Aspiring Nurses Should Consider these Nursing Specialties
Overview of Nursing Specialties
Specialty care is the best way to progress in a career beyond traditional nursing. This does not merely mean learning special skills, but taking career paths that lead you to a focused aspect of nursing. Of course, certification is the best way to ensure a higher salary and better employment opportunities. However, by going after these special sub-fields, you may be able to find a job faster, and reach greater career peaks.
Geriatric care concerns the medical care of seniors, and a whole new generation of seniors is rising — the baby-boomer generation. The good news is that seniors are living longer now, thanks to advancements in medical care. However, this only puts geriatric care in demand. Seniors have special needs and nurses are oftentimes the most readily involved staff members when it comes to educating patients and helping them prevent or treat illness. Some of your work will be in rehabilitation therapy, or treating common ailments like osteoporosis, Alzheimer’s, and other conditions. Much of this work involves comforting patients who are having difficulty adjusting. This career path usually requires two years of experience, two thousand work hours, and thirty hours of higher education. Certification is in the subject of Gerontological Nursing.
Cardiac Care Nursing
Heart disease is the leading cause of death in America, and there is always a need for cardiac nurses to help patients in emergency care or in surgery. This job may involve working with patients of all ages and doing heart-related diagnostic work, such as stress tests, cardiovascular and electrocardiogram monitoring, and educating patients as regards to upcoming procedures. This career path takes about two thousands hours of work experience, thirty hours of training, followed by official certification.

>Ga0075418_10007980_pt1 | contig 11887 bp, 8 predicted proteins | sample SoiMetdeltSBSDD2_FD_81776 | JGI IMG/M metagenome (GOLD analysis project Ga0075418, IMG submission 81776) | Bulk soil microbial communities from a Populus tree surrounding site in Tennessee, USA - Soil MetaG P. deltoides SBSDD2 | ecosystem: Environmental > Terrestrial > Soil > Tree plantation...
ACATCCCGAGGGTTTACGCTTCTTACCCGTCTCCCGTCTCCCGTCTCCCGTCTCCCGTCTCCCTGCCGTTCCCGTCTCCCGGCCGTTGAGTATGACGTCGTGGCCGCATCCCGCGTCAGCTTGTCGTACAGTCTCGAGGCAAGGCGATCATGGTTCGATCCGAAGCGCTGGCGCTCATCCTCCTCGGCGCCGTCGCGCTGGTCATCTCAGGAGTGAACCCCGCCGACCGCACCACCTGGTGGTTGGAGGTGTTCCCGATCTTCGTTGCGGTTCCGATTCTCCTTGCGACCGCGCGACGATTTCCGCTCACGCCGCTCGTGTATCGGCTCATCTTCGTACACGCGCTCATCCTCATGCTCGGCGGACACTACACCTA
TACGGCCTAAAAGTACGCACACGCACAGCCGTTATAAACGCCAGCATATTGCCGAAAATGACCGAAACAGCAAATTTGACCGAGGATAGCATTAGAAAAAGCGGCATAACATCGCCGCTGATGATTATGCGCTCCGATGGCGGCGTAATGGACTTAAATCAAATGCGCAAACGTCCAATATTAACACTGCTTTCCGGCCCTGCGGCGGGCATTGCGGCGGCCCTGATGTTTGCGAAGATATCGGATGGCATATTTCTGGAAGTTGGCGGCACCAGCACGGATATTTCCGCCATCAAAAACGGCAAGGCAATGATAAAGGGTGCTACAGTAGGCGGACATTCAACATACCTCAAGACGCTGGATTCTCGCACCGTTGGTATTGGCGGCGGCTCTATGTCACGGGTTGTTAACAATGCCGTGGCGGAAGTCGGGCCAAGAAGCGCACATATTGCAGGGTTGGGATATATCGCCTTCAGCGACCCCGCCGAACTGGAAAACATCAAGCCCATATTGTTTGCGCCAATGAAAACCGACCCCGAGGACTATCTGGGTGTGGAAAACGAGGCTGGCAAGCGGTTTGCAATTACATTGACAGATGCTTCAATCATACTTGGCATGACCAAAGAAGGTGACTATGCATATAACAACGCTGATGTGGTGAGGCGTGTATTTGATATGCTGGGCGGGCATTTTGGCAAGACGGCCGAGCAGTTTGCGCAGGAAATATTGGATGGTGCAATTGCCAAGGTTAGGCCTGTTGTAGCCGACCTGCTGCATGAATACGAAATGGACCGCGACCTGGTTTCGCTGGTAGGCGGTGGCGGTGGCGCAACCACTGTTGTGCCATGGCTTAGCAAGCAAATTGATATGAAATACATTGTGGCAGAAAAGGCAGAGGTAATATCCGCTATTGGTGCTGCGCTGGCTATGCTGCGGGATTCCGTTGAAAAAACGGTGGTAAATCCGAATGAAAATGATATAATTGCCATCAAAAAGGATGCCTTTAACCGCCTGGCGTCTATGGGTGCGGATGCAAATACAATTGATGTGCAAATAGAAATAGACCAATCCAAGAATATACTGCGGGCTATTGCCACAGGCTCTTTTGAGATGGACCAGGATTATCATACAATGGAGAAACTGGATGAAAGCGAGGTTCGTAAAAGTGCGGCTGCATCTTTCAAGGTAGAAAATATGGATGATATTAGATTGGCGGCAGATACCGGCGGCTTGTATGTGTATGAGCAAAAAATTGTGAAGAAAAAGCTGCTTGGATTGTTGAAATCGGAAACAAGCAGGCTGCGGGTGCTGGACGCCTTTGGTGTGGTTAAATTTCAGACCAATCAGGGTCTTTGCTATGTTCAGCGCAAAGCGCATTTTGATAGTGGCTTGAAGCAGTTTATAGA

Anesthetists help doctors with anesthesia and also take care of patients all throughout the procedure; from before, during and after surgery. While some of the work is autonomous, it is often fast-paced and you must learn to act fast and take on the unexpected. You may be working in an emergency room care, or pain management facilities, or even in maternity clinics for expectant women. This requires in-depth training, starting with a bachelor’s degree as well as experience in a major facility. After training, you can pass the Nurse Anesthetist National Certification exam and become certified in this nursing field.
Emergency Room Care
ER nurses must adapt quickly to a fast-paced environment. This job will require some comfort and educational work, but mainly conveying information quickly and in times of high duress. You will be doing excellent, and rewarding work, by saving the lives of patients, stabilizing them, minimizing pain, and helping doctors discover medical conditions. This job requires two years of nursing experience and in a critical care environment before seeking certification. You can also specialize in sub-fields like emergency transportation, pediatrics, geriatrics, and more.
Cancer is on the rise and is predicted to grow in the number of cases; about a 75% increase within 17 years. Registered nurses can work towards a certification in oncology and can work almost exclusively in preventive care, treating cancer patients, and monitoring their progress. You will be able to administer pain medications and even chemotherapy treatment, though you will work under the supervision of an oncologist. This position will require one year of experience with one thousand hours in a fast-paced environment.
You have a great opportunity to increase your pay and your value as a nurse by specializing in one of these specialties. Certification always helps in the hiring process, so start planning your career goals now!